Sunday, September 26, 2010

Polls Apart

What a difference a few days makes. On Thursday evening TV3 released the results of an opinion poll that it commissioned from Millward-Browne which showed Labour as the best supported party in the state. Then on Saturday evening the regular RedC poll in the Sunday Business Post was released and it showed that FG were back in the driving seat.

Fianna Fáil22242
Fine Gael30311
Sinn Féin4106

Both polls were carried out by phone early in the week and no major incidents had occurred during the polling period. Both polls also had a sample size of around 1000, giving a margin of error of ±3. So what can one read into these figures?

Obviously, the major discussion point is the 12% difference in recorded support for Labour. While I think it is fair to say that nobody actually believed 35% to be the actual figure, certainly a figure of 31% or 32% could have been believed. The last MRBI poll had Labour around there and the previous RedC had 27%. Sinking back to 23%, while still over twice support won in the last general election, will be seen as a bit of a disappointment. Similarly, Sinn Féin's figures seem a bit off. Based on previous polls I would have expected a result around 8%-10% and so again the TV3 figures seem to underestimate their support.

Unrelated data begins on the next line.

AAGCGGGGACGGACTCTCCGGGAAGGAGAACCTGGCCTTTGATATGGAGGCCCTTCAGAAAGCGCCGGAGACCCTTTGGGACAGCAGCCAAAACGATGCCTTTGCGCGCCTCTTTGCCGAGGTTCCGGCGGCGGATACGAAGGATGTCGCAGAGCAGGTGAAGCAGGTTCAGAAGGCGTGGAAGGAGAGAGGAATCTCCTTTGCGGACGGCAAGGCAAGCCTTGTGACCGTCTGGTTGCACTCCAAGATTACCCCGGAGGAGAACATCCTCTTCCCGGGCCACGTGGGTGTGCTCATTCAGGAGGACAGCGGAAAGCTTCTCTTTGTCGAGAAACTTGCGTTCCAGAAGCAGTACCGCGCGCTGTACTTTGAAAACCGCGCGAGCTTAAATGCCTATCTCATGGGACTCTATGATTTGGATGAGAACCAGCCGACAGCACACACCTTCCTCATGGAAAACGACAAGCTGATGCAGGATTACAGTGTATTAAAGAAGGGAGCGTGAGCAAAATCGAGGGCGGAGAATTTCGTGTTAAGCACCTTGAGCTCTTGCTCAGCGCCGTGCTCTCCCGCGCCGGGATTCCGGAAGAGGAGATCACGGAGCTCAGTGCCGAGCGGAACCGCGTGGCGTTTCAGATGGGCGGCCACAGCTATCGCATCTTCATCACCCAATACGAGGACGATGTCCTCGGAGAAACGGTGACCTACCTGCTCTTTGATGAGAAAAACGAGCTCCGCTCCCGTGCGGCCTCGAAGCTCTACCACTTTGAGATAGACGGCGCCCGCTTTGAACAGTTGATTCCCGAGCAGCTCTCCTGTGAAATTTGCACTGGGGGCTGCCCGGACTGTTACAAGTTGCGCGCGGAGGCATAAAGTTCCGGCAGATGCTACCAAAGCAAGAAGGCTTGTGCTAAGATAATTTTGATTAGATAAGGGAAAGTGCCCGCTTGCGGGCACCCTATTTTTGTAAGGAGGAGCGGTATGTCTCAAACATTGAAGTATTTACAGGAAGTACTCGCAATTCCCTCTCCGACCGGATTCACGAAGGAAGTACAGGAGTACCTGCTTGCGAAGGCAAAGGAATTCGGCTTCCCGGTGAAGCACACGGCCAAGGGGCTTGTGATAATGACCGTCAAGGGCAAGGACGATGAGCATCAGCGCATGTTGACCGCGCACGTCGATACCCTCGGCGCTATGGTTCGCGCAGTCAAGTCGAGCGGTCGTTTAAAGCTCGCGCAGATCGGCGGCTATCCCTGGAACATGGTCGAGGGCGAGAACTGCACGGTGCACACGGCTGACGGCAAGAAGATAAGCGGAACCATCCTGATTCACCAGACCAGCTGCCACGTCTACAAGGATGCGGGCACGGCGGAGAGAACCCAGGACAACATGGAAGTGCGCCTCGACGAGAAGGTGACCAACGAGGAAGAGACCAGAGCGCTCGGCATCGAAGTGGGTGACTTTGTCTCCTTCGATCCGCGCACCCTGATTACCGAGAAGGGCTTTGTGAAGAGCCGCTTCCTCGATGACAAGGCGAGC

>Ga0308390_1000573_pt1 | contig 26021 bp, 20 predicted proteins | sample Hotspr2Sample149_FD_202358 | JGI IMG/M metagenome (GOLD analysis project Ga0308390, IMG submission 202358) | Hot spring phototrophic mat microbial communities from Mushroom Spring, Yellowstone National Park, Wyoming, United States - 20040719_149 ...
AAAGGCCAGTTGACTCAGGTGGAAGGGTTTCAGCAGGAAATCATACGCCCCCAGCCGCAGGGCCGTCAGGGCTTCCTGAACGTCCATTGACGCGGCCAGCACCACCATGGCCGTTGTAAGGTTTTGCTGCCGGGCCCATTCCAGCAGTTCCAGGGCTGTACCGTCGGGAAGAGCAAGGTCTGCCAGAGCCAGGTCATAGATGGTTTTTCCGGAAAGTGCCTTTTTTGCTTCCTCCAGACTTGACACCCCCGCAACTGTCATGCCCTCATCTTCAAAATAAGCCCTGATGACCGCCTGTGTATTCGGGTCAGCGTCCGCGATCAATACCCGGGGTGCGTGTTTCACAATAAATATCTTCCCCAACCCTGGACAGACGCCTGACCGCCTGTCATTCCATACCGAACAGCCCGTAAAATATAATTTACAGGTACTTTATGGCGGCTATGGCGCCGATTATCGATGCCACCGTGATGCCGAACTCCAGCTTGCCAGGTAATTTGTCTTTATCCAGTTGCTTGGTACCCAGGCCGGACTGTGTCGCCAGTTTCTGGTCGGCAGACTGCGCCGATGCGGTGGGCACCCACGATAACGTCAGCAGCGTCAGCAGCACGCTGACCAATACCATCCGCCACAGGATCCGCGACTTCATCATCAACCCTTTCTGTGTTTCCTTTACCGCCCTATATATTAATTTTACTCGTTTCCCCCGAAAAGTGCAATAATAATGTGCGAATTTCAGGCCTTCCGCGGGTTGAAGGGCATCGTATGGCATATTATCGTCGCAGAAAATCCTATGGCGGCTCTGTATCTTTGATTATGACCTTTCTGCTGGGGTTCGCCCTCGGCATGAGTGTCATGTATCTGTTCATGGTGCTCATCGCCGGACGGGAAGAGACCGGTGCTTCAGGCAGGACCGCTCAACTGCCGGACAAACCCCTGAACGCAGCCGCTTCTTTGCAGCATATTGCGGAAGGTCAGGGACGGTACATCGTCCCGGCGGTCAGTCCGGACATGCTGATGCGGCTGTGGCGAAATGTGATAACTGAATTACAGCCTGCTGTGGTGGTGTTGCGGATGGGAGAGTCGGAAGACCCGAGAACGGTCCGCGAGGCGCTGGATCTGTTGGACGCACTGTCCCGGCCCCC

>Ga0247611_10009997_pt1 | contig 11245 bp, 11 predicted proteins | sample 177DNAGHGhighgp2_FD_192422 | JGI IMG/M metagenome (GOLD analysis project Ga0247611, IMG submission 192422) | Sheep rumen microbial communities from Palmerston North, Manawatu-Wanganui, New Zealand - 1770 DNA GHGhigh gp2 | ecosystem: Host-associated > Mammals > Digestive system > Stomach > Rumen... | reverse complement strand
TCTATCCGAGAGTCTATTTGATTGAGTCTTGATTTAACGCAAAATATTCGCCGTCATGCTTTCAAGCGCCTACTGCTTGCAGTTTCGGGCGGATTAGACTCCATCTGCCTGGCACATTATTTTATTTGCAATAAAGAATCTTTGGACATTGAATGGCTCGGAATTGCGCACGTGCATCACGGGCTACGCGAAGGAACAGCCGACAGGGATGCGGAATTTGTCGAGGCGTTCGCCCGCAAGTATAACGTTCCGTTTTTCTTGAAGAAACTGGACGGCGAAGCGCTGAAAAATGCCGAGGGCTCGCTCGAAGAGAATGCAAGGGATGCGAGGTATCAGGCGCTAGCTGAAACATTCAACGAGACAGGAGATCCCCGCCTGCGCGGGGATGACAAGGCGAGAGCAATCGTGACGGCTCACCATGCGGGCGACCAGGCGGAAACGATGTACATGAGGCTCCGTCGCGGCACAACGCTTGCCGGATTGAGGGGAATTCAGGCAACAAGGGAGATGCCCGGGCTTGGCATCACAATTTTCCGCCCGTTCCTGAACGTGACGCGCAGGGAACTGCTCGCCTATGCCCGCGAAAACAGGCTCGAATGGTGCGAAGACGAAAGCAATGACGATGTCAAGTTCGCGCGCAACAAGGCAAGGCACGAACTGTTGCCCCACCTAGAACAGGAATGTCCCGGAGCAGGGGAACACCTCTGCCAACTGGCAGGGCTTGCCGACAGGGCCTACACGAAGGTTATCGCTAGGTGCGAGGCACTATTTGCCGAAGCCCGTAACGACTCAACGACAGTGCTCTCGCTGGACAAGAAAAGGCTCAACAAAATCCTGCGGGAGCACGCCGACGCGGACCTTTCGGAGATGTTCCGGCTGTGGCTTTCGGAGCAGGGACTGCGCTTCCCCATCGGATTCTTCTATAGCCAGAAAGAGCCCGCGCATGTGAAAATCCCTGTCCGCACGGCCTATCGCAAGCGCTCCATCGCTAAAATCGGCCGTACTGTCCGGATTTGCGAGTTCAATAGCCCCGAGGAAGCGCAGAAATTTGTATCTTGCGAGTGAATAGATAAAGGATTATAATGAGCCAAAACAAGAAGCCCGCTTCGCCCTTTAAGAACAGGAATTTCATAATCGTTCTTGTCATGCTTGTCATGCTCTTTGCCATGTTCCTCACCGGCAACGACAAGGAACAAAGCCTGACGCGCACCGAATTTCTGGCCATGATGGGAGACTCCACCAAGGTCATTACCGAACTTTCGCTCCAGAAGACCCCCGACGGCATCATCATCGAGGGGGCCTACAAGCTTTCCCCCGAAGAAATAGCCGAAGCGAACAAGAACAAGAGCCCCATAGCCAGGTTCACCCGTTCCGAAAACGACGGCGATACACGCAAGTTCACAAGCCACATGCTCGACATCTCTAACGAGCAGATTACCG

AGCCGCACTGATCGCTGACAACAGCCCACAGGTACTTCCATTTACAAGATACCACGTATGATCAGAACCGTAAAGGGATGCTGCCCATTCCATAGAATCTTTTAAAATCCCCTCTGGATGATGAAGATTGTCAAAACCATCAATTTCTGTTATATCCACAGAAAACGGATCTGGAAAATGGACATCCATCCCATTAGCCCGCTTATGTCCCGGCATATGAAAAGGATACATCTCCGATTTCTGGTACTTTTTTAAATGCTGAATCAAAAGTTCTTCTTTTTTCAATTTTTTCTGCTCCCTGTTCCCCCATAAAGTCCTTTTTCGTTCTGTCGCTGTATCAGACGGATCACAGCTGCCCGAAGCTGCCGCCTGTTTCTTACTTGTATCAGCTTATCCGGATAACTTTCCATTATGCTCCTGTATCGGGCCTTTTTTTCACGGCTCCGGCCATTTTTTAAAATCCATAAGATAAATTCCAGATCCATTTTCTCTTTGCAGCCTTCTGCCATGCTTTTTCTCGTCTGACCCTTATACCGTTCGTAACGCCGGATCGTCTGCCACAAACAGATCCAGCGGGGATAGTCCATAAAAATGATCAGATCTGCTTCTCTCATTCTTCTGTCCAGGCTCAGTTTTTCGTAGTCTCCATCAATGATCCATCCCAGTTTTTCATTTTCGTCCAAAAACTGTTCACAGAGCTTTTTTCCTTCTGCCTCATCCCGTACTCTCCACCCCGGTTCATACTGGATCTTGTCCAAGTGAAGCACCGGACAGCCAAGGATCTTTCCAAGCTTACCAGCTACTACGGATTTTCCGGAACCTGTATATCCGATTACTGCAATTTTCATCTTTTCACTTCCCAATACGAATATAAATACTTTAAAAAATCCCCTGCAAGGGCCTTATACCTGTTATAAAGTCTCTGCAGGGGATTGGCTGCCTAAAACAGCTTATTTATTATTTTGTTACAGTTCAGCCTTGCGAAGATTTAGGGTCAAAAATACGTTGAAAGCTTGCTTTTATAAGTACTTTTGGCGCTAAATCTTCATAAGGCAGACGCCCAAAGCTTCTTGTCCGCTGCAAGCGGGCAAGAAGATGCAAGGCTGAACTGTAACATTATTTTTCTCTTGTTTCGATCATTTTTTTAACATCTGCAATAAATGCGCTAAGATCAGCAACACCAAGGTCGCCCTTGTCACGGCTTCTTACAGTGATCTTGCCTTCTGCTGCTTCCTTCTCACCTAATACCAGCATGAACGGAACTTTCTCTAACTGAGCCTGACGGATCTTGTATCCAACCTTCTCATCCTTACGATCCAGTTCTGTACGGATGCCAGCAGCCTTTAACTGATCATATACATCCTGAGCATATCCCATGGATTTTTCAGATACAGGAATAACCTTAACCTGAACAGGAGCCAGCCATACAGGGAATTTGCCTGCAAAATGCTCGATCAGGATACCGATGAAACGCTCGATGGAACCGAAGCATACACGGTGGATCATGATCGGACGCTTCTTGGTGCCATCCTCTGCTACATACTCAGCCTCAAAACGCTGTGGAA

Otherwise the polls track each other fairly closely. FF is somewhere in the low to mid 20s, FG in the low to mid 30s and the Greens are struggling along at the bottom. Perhaps the explanation comes from a fight for left leaning voters with Labour and SF dipping into the same pool of around 35%-40% of the population. In the run up to an election, if the Gilmore for Taoiseach proposition looks like becoming a reality, SF could find itself squeezed as the left collectively jumps on the bandwagon to ensure this outcome. However, if Labour stall in the low 20s and will be the junior partner in an FG/L coalition then SF, and indeed PBP and Socialists, may do well as the vote of choice for angry working class voters. Its all down to momentum.

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